Do you think he should stay?
It’s been a pretty heavy week for British politics. With many parties still reeling from the results of last week’s referendum, the Houses of Parliament have never felt less stable – though the main fallout hasn’t quite been where you’d expect it to be.
Instead of showing the much-needed unity that you’d expect from the country’s main opposition party, Labour has been the biggest casualty of this seismic shake-up. This weekend, Jeremy Corbyn – who unsuccessfully campaigned to ‘Remain’ in the EU – woke up to an attempted coup from his own party following the result, with two-thirds (39) of his members dramatically resigning over his lack of leadership.
This was followed by an overwhelming vote of no confidence yesterday, which saw Corbyn lose support from three-quarters (172) of his Labour MPs. Only 40 chose to come out in support.
Despite these devastating displays, the opposition leader – who was elected with “the largest mandate ever” last year – is now refusing to step down from his role. “I was democratically elected leader of our party for a new kind of politics by 60 per cent of Labour members and supporters,” he said in response to the vote yesterday. “I will not betray them by resigning. Today’s vote by MPs has no constitutional legitimacy.”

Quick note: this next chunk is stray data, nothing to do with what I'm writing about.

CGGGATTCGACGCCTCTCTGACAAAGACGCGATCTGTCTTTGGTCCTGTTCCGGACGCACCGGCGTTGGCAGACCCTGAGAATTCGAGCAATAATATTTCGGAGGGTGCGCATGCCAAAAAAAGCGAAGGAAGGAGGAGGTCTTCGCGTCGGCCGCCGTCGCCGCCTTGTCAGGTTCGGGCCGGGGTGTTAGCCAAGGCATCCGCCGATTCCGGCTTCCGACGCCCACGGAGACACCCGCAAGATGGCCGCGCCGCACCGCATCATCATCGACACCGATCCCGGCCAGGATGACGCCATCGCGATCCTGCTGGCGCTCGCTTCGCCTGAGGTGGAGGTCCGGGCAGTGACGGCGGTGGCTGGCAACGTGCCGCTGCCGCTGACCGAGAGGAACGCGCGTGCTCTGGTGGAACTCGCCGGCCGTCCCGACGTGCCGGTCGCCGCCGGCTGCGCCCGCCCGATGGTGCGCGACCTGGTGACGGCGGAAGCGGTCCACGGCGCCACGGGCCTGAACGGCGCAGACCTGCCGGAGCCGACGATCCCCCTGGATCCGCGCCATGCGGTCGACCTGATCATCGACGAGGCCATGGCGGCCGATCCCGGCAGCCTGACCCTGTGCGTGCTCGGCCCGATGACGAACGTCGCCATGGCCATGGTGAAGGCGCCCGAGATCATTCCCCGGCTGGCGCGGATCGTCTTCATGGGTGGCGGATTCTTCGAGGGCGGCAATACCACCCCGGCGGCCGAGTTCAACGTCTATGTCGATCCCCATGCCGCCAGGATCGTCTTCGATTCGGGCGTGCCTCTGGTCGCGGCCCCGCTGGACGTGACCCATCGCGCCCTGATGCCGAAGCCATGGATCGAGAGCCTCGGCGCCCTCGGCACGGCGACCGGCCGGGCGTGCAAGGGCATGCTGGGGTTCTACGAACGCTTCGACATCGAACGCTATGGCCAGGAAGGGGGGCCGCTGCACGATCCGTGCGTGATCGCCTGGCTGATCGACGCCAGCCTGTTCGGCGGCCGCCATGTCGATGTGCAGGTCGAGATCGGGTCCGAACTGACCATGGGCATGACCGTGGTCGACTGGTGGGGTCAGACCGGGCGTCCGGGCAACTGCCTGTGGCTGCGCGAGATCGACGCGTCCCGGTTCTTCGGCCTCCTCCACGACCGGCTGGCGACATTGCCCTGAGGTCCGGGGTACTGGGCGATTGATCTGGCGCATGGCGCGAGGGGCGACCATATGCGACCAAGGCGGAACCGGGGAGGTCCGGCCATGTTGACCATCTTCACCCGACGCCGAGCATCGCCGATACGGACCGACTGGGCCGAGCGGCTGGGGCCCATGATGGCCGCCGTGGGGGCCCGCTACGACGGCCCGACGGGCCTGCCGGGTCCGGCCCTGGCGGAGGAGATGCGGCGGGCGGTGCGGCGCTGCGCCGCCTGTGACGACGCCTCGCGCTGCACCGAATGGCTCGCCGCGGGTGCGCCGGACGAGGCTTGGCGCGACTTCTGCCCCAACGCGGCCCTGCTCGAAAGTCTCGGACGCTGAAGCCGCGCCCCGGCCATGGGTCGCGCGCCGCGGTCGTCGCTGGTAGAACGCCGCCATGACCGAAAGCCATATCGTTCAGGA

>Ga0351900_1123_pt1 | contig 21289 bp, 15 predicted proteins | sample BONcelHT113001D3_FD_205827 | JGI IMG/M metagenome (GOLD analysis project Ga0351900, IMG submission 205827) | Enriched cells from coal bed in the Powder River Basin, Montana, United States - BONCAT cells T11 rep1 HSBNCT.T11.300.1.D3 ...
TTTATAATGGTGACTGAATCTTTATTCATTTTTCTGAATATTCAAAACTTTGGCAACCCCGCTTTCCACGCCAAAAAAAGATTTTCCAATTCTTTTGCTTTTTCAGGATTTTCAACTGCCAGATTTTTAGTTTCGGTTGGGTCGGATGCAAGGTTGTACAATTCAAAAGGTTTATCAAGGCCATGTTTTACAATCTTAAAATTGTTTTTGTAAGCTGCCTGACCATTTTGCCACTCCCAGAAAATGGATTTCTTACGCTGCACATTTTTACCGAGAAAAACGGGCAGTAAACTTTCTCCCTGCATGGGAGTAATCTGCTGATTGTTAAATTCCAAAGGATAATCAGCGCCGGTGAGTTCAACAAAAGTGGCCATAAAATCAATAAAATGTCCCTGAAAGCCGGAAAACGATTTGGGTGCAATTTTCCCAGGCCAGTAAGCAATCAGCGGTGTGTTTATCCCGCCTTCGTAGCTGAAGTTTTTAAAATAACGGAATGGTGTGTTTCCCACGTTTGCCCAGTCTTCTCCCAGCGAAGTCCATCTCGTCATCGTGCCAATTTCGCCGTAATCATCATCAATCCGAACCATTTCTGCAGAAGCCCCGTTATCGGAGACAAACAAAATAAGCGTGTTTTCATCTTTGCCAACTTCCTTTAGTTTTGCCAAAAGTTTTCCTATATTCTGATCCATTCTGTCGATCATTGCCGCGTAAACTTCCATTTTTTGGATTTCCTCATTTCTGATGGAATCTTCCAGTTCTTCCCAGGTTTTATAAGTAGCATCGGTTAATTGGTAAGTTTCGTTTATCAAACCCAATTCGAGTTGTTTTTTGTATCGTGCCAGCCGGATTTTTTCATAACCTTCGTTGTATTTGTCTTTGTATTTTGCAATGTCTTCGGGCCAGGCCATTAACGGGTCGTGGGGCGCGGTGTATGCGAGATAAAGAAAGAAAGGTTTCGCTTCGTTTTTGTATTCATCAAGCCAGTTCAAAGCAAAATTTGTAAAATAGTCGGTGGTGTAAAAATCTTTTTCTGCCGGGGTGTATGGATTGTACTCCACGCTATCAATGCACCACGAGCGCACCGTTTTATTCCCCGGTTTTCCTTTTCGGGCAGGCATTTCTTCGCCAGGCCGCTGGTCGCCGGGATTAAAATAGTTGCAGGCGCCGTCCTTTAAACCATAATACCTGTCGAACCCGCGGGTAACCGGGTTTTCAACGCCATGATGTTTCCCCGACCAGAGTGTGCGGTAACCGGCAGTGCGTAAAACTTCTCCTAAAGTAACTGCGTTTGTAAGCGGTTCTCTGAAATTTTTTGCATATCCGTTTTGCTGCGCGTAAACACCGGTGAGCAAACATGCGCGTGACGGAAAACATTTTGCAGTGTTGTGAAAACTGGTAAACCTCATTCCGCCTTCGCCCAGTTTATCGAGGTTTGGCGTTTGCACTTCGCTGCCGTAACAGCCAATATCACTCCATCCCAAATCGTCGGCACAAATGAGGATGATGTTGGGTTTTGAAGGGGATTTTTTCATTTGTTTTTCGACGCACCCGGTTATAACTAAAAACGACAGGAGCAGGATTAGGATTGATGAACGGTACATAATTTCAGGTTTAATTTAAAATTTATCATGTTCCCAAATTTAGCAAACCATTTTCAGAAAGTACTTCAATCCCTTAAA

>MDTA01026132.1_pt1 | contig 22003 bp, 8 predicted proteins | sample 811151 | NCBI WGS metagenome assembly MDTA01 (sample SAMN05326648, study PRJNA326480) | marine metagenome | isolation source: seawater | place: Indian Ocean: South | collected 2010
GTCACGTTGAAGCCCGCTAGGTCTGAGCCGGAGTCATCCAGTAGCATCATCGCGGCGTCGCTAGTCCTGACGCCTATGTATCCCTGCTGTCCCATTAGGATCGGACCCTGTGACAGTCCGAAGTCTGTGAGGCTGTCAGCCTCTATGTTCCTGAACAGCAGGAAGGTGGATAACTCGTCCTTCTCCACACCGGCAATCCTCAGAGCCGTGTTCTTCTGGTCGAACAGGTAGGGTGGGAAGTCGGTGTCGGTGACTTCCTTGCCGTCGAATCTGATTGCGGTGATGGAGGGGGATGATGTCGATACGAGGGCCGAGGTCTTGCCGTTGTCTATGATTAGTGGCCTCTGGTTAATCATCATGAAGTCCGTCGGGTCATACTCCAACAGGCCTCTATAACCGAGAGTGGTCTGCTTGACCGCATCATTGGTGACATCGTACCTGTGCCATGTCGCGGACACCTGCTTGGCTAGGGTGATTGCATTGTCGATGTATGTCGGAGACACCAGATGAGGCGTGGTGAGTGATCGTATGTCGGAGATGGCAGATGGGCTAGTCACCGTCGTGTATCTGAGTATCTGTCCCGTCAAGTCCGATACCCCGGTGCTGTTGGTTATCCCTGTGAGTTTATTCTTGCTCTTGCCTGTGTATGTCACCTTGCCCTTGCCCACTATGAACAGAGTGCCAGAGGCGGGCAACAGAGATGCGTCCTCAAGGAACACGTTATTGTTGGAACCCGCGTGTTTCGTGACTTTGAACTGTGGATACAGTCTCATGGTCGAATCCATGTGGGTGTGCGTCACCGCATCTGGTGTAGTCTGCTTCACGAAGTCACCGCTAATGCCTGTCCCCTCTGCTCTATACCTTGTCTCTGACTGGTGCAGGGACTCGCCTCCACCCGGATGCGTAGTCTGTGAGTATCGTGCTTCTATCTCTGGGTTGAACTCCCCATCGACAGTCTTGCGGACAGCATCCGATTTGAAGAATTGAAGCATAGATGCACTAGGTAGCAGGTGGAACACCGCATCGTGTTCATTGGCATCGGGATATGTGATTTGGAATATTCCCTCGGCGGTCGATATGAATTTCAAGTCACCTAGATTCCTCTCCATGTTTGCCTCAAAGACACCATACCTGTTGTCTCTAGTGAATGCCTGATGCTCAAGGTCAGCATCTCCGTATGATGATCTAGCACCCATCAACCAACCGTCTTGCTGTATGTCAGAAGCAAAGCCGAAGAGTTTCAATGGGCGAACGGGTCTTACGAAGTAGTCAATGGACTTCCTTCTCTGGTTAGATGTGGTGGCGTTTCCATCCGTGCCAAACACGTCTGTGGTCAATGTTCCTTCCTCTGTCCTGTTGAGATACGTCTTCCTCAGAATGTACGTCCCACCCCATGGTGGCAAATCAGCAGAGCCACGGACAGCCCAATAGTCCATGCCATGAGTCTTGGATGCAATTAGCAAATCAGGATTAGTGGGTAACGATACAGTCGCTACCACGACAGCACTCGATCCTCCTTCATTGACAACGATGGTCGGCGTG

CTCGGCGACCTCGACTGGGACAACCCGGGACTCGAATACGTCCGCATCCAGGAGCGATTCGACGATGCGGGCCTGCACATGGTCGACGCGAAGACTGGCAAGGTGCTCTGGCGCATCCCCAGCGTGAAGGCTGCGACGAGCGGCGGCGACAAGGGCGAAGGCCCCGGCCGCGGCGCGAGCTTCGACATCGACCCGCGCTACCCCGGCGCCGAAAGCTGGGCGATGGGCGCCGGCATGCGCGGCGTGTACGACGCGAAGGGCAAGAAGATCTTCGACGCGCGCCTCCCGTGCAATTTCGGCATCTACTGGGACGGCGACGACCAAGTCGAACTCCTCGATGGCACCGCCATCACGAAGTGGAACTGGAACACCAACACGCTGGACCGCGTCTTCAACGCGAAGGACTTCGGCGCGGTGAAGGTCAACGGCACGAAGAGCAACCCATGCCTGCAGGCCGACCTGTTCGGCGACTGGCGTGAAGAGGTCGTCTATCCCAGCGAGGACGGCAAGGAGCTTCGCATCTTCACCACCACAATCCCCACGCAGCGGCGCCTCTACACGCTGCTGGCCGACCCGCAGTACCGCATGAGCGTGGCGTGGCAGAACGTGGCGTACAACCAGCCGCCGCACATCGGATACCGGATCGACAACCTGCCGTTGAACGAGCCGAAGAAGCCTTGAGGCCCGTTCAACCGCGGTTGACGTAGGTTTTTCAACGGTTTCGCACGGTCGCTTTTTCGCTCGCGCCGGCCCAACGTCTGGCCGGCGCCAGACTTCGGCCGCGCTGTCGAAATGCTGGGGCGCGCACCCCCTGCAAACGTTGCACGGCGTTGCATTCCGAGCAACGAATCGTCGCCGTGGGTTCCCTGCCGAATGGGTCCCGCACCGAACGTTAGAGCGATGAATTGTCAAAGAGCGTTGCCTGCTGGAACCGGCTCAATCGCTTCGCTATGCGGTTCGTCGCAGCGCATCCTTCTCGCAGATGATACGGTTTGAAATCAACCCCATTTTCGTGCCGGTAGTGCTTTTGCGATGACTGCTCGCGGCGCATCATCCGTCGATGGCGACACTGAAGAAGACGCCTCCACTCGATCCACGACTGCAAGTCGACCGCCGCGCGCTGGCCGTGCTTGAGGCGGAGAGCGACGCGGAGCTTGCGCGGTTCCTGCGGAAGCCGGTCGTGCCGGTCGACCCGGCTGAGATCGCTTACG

Unfortunately, his resolve isn’t quite enough to keep him in the job. According to The Guardian, Labour MPs are now preparing to launch another leadership contest, in a bid to oust Corbyn ‘democratically’ from the role. However, reports claim that the only realistic candidates to stand against him are now the former shadow business secretary Angela Eagle, or the current deputy leader Tom Watson (as in, the guy who spent these last few crucial days on a huge post-Glasto comedown).
Whatever your thoughts on Corbyn, it’s worth comparing his track record to Nigel Farage – whose career, confusingly, only seems to be going from strength to strength. With the former pledging a fairer society free from tuition fees and austerity, the latter has only pushed for more racism and less gun control – and at a time when our country is completely destabilised, his way of thinking is probably the biggest danger to us all. Unfortunately, it seems like the opposition is not so interested in that.
“We are a democratic party, with a clear constitution,” Corbyn added yesterday. “Our people need Labour party members, trade unionists and MPs to unite behind my leadership at a critical time for our country.”